That doesn't sound like negotiation to me... Was she actually there to hear that remark or was it relayed by her union rep? It sounds like something a union rep would say to try to stir the pot.

I hear what you're saying. Unionization encourages mediocrity and high wages. The RCMP isn't quite like the average public sector employee.

First off, we're not unionized and can never be. We're deemed "essential" and therefore cannot strike. We are subject to laws which do not apply to anyone else, both in the RCMP Act (federal legislation) and the Criminal Code. Then there's that whole "putting your life in danger on a daily basis" thing which usually isn't a concern for most public sector employees. I'm fairly sure there's a few other difference as well but you get my point.

-Mac
FF_Canuck





Joined: 02 Sep 2006
Posts: 3360
Reputation: 73.4
votes: 17
Location: Southern Alberta

PostPosted: Sun Jan 04, 2009 8:16 am    Post subject: Reply with quote

This is a total bone-head move on the CPC's part, no doubt. I've got a few friends who are Mounties, and I've already got an earful about the situation from some of them. Of all the places to trim the budget, they nail an organization with endemic recruitment problems, and some of the few public employees we have who are underpaid!? This stinks, big time. My MP isn't connected to the Treasury Board, but he is on Public Safety... I'll be letting him know what I think about this.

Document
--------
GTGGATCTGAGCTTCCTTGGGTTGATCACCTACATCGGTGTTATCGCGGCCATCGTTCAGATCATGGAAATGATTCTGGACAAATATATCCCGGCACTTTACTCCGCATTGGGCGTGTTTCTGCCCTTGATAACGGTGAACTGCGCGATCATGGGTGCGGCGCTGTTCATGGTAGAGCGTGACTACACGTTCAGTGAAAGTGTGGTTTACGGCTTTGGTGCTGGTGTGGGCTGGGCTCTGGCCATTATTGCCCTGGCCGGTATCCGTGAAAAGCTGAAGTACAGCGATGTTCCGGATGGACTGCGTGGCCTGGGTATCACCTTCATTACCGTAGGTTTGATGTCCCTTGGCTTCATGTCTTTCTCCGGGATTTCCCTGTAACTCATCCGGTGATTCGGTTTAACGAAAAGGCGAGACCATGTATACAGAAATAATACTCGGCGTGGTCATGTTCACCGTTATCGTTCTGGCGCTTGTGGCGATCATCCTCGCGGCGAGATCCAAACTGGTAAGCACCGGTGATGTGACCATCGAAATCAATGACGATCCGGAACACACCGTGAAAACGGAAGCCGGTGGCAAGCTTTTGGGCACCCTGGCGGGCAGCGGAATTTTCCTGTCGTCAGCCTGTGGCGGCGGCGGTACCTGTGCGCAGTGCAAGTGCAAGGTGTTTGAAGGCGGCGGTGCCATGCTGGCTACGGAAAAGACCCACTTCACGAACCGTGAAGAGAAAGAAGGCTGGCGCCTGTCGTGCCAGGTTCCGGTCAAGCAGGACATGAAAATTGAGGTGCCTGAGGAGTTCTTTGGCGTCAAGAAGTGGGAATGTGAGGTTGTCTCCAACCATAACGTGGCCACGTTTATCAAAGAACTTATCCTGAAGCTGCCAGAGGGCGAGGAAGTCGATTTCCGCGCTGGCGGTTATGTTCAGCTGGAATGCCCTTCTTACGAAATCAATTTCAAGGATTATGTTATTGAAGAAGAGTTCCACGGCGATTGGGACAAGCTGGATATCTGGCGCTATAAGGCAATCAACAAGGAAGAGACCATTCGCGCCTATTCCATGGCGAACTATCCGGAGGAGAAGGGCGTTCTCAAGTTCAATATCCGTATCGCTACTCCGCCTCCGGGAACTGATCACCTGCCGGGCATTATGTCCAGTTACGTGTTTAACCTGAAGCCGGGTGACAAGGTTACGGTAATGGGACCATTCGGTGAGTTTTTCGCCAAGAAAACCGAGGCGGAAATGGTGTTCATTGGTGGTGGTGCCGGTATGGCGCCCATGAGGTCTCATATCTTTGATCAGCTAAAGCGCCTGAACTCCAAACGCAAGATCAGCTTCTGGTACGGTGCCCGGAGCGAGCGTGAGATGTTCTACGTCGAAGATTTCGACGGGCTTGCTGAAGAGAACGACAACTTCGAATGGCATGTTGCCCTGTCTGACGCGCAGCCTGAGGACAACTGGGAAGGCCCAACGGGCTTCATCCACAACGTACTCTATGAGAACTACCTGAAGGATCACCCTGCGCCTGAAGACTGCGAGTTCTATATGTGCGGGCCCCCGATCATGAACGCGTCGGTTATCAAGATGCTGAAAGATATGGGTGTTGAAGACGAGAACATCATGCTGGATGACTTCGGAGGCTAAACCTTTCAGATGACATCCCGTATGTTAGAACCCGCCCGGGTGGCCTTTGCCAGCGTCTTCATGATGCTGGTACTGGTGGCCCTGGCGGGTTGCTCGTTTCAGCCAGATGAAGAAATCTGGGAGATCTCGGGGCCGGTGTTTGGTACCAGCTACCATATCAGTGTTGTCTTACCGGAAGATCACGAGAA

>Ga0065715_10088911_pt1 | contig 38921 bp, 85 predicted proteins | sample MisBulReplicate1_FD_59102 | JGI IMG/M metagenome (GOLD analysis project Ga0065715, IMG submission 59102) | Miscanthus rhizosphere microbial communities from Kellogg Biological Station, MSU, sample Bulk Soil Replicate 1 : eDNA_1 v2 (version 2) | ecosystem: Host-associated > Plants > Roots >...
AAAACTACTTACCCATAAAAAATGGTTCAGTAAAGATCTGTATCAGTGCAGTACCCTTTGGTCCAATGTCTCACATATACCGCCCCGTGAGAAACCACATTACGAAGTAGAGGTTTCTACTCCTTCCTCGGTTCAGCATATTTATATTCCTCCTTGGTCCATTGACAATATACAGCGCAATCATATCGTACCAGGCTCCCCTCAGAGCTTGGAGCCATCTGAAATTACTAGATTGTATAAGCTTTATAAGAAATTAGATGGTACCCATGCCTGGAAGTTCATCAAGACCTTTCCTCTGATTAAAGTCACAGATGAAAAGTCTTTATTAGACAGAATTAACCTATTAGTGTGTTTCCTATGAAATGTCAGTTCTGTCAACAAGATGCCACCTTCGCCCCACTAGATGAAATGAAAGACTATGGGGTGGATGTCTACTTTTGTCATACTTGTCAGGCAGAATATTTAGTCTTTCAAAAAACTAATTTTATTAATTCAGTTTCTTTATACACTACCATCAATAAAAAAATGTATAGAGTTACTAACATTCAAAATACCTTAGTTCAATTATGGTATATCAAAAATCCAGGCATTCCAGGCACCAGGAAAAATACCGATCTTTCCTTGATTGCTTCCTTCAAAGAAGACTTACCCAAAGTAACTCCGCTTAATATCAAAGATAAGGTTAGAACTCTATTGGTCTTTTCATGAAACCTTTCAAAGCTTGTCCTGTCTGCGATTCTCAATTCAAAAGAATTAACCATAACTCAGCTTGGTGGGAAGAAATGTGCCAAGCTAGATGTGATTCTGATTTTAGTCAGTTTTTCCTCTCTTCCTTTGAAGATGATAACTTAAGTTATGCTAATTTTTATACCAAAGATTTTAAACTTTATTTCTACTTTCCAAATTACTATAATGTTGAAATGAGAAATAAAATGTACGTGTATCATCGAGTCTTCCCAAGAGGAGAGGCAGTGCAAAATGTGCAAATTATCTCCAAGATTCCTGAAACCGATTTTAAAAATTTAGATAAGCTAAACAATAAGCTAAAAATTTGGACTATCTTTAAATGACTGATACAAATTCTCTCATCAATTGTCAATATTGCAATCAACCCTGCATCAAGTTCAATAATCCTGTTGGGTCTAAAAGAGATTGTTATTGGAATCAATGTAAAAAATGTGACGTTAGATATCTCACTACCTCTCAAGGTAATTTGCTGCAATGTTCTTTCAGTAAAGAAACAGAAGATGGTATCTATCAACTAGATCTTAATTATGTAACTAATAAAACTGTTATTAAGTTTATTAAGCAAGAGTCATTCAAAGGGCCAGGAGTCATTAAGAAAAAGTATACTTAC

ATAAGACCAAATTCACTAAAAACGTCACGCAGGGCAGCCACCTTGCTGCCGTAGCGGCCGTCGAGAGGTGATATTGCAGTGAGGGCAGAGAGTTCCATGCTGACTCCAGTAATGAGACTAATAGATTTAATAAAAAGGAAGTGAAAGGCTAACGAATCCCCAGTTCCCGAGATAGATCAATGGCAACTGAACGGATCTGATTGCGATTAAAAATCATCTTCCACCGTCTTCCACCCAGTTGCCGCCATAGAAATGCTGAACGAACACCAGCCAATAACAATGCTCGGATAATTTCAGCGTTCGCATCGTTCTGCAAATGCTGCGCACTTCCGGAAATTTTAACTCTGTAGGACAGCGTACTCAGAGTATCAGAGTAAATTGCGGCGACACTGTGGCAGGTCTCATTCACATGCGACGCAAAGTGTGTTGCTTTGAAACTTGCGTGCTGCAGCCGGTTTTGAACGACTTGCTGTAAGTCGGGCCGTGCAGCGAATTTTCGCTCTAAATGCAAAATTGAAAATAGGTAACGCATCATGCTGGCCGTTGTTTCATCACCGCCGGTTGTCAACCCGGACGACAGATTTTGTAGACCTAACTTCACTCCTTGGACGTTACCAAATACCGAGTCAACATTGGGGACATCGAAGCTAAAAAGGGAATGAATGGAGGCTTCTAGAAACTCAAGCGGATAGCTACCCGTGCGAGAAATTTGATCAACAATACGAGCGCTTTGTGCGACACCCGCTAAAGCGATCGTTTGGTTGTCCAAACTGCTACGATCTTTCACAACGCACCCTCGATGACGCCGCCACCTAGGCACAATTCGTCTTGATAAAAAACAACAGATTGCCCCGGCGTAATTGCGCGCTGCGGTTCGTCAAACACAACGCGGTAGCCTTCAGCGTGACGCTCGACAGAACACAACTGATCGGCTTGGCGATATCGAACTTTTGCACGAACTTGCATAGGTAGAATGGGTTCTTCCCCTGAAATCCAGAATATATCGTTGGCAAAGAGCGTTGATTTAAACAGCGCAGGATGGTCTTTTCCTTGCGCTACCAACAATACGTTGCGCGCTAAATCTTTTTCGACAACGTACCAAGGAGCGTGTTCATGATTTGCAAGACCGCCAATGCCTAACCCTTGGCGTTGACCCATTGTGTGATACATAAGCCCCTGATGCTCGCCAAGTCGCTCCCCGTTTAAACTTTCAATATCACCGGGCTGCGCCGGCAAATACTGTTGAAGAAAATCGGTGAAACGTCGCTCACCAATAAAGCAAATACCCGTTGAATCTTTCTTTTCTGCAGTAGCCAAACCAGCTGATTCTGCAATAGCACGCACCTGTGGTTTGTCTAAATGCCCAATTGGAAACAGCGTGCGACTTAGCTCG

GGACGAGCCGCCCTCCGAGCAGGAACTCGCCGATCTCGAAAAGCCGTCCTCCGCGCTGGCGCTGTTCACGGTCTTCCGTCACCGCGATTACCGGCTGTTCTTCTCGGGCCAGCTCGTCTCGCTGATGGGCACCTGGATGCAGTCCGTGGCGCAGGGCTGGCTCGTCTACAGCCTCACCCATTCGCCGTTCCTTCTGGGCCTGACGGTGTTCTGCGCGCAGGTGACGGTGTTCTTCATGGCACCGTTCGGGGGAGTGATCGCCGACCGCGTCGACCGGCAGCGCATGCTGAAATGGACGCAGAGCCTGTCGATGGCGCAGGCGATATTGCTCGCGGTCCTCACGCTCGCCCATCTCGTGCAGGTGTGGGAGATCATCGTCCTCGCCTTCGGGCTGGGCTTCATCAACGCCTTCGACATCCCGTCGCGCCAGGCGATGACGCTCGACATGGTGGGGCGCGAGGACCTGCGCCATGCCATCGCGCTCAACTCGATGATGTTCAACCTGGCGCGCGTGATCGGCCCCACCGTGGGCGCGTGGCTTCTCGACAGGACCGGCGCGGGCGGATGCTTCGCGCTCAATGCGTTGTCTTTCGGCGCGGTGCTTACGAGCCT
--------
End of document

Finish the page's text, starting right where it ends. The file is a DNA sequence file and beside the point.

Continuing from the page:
Rusty Bedsprings





Joined: 06 Dec 2008
Posts: 1629

votes: 5

PostPosted: Sun Jan 04, 2009 10:57 am    Post subject: Reply with quote

Ya I would not be surprised that the RCMP are underpaid because the military are. A Second lieutenant in the Canadian Military only gets 40,000 grand a year and I talking full time. Don't teachers assistants get more :x .
Hasdrubal





Joined: 30 Oct 2006
Posts: 1112
Reputation: 66
votes: 5
Location: Nova Scotia

PostPosted: Sun Jan 04, 2009 11:49 am    Post subject: Reply with quote

If there were any employees in the public service that actually deserved more money it would be those who put their lives on the line especially police & military services. It's insulting to cops, & those serving in the armed forces to see others in the public service such as ***cough*** ***cough*** the CBC get more bang for the buck. So instead of cutting the one billion on a national propaganda machine it should just be re allocated to defencee services & increased pay roll.